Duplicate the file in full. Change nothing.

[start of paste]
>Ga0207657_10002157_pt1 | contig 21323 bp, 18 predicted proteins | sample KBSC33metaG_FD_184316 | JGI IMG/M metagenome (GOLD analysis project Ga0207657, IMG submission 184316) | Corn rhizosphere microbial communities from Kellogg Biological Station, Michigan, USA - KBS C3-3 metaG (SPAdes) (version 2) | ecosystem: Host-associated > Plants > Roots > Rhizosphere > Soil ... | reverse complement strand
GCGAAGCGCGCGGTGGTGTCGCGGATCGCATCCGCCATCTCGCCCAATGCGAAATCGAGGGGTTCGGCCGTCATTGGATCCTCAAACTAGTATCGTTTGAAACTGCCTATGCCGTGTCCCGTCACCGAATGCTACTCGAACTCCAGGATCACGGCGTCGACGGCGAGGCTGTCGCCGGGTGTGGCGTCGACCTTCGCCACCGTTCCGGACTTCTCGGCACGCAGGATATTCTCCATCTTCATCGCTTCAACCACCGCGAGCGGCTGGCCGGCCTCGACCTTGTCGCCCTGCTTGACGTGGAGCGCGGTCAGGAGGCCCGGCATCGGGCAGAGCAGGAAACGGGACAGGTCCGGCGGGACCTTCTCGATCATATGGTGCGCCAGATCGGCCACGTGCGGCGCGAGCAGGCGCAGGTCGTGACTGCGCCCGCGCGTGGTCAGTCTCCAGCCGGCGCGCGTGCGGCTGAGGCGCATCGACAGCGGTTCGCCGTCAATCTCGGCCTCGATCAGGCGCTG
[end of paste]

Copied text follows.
>Ga0207657_10002157_pt1 | contig 21323 bp, 18 predicted proteins | sample KBSC33metaG_FD_184316 | JGI IMG/M metagenome (GOLD analysis project Ga0207657, IMG submission 184316) | Corn rhizosphere microbial communities from Kellogg Biological Station, Michigan, USA - KBS C3-3 metaG (SPAdes) (version 2) | ecosystem: Host-associated > Plants > Roots > Rhizosphere > Soil ... | reverse complement strand
GCGAAGCGCGCGGTGGTGTCGCGGATCGCATCCGCCATCTCGCCCAATGCGAAATCGAGGGGTTCGGCCGTCATTGGATCCTCAAACTAGTATCGTTTGAAACTGCCTATGCCGTGTCCCGTCACCGAATGCTACTCGAACTCCAGGATCACGGCGTCGACGGCGAGGCTGTCGCCGGGTGTGGCGTCGACCTTCGCCACCGTTCCGGACTTCTCGGCACGCAGGATATTCTCCATCTTCATCGCTTCAACCACCGCGAGCGGCTGGCCGGCCTCGACCTTGTCGCCCTGCTTGACGTGGAGCGCGGTCAGGAGGCCCGGCATCGGGCAGAGCAGGAAACGGGACAGGTCCGGCGGGACCTTCTCGATCATATGGTGCGCCAGATCGGCCACGTGCGGCGCGAGCAGGCGCAGGTCGTGACTGCGCCCGCGCGTGGTCAGTCTCCAGCCGGCGCGCGTGCGGCTGAGGCGCATCGACAGCGGTTCGCCGTCAATCTCGGCCTCGATCAGGCGCTG